Mile 9 and something clicked. It occurred to me that, with my historic inability to out-sprint anyone at the end of a race (big leg muscles can be deceiving!) my best chance of coming out ahead was to get a gap … RIGHT NOW! GO! I started to push, but there were so many turns. Every time I’d start to gain momentum I’d encounter a tight turn, sometimes with accompanying sand from the beach. I got ahead, but once off the turns Margaret was back with me and we were really working now. We were both breathing harder. About 600 to go and I think I told her to go ahead, but then she started to and I went too.
And then we came around the final turn and I started to sprint.
I moved ahead. I was going to do it.
I was pushing with everything I had. I disregarded the feelings of nausea. I embraced the inevitable chute puke. I was so close. Just feet from the finish.
And then I heard someone scream. “GO MARGARET! PAAAAAASSSSS HER!”
And she did.
Margaret came in third with 1:07:52 and I was fourth in 1:07:55. But to explain how close it actually was, there were three timing mats at the finish. Margaret pushed through to the third mat, but after I crossed the first I started walking and it seems like I didn’t register a finish time until the second or third mat. Oopsy! I suspect if I’d pushed all the way through I would have clocked just one second behind her, as she passed me right before we entered the chute. We pushed each other hard to the very end!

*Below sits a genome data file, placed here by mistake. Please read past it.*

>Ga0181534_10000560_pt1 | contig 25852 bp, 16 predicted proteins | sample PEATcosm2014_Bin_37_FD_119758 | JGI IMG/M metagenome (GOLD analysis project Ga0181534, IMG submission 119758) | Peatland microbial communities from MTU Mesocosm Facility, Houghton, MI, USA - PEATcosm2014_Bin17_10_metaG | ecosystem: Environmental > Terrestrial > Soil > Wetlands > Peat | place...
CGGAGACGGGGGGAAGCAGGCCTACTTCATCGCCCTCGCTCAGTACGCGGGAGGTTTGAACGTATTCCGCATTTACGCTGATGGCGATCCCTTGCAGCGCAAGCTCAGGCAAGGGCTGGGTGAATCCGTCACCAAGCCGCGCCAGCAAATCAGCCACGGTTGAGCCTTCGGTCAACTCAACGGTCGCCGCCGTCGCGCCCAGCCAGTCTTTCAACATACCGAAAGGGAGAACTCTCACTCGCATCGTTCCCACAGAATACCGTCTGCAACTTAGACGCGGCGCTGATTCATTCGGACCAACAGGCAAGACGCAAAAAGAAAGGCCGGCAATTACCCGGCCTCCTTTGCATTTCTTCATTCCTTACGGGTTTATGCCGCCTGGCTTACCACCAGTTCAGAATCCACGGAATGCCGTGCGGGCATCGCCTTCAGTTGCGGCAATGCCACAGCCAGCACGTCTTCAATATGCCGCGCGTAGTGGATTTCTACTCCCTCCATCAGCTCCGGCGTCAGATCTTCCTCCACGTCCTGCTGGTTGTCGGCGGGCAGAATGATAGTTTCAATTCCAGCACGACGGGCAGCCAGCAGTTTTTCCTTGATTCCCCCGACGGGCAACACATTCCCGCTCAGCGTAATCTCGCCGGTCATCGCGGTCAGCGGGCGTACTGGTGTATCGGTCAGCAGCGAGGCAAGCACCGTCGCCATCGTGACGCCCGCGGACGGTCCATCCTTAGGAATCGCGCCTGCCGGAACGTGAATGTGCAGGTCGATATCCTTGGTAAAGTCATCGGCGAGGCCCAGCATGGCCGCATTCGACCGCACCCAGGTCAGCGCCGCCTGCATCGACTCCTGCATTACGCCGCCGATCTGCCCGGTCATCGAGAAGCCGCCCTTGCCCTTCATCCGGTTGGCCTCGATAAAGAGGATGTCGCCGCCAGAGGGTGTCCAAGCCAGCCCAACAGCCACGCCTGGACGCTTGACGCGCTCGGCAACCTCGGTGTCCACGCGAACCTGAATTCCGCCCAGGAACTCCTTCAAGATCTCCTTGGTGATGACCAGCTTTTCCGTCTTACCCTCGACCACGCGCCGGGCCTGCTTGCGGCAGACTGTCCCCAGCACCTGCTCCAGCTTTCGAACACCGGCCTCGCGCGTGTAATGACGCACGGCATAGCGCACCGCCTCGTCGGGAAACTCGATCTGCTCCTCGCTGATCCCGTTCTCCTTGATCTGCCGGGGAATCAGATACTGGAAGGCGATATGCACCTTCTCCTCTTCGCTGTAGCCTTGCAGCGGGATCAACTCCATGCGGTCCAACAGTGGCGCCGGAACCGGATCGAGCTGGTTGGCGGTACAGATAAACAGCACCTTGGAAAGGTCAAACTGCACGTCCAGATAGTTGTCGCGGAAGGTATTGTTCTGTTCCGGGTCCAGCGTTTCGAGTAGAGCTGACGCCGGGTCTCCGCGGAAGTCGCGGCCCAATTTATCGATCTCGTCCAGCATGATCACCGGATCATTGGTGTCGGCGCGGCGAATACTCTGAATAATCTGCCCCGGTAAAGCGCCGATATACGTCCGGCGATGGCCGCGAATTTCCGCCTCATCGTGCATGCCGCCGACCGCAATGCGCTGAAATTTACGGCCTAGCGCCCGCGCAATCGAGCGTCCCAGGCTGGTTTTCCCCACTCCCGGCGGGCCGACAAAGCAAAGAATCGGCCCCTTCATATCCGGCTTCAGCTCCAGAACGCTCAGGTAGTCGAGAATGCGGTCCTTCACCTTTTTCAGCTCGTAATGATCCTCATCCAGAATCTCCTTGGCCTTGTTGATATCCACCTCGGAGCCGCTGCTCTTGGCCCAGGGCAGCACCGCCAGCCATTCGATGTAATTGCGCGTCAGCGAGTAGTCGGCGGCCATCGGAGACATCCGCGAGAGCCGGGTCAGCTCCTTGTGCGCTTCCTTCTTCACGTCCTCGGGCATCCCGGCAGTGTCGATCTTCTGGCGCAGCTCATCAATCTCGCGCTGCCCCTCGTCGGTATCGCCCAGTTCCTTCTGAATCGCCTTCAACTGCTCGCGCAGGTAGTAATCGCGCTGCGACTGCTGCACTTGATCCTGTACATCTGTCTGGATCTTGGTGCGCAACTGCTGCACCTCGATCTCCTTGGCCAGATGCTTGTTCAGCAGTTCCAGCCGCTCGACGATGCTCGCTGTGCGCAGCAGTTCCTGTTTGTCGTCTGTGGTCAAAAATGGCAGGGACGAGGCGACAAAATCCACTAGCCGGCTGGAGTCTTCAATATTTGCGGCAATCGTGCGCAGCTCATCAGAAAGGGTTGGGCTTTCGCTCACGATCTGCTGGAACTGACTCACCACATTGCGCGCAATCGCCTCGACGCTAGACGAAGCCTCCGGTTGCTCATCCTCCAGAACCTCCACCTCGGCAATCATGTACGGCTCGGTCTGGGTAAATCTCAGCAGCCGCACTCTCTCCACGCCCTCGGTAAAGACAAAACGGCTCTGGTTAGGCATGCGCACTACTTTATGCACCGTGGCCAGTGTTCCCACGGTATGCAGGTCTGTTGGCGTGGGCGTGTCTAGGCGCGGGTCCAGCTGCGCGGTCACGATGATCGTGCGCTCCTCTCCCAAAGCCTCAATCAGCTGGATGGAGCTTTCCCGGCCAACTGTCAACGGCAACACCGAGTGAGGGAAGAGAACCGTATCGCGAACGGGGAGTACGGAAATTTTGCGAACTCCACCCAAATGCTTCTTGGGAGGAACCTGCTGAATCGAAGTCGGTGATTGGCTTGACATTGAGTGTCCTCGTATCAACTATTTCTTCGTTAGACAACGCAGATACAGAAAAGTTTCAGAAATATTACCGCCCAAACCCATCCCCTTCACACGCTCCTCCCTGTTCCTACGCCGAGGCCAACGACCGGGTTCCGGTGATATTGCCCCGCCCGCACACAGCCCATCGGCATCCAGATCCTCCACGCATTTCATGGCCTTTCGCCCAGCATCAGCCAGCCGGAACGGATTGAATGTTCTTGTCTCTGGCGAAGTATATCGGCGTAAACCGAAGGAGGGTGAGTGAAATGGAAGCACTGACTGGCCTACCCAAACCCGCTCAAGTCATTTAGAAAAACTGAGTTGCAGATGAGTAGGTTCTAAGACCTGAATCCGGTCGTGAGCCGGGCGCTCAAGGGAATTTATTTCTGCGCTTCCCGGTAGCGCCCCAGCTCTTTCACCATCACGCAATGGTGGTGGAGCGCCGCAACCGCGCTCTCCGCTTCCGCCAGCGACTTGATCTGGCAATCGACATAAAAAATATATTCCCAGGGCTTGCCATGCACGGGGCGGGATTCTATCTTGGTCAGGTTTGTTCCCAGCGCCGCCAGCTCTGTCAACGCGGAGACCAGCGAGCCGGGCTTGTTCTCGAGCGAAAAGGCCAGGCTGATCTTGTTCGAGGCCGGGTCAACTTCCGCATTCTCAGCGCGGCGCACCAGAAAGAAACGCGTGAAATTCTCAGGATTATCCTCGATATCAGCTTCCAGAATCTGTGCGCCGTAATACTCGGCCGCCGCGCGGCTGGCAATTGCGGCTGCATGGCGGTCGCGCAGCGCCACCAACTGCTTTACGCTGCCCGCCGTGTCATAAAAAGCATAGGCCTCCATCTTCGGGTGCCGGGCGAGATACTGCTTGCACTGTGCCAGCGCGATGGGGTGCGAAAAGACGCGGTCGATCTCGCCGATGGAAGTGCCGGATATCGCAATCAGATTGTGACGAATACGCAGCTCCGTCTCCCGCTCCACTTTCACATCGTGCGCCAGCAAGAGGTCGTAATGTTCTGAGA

After I stopped moving I almost puked, but didn’t. It’s been a long time since I felt a chute puke coming on! In some ways it would have been easier on the ego to have let her take third. It stings to give it everything you have and come up short no matter how much fun it was or how happy you are for the one who beats you–and I am, because she earned it! But that’s not what Margaret wanted and I wouldn’t have been satisfied with that anyway. She was right to make me race – it was so much better! We both broke 1:08 which we surely would not have done if we decided to tie or if I gave up third place. We competed. We strove for our best side by side and by fighting for it we helped each other perform better than we would have alone. Isn’t that the point?
Have you ever risen to or backed down from a competitor’s challenge?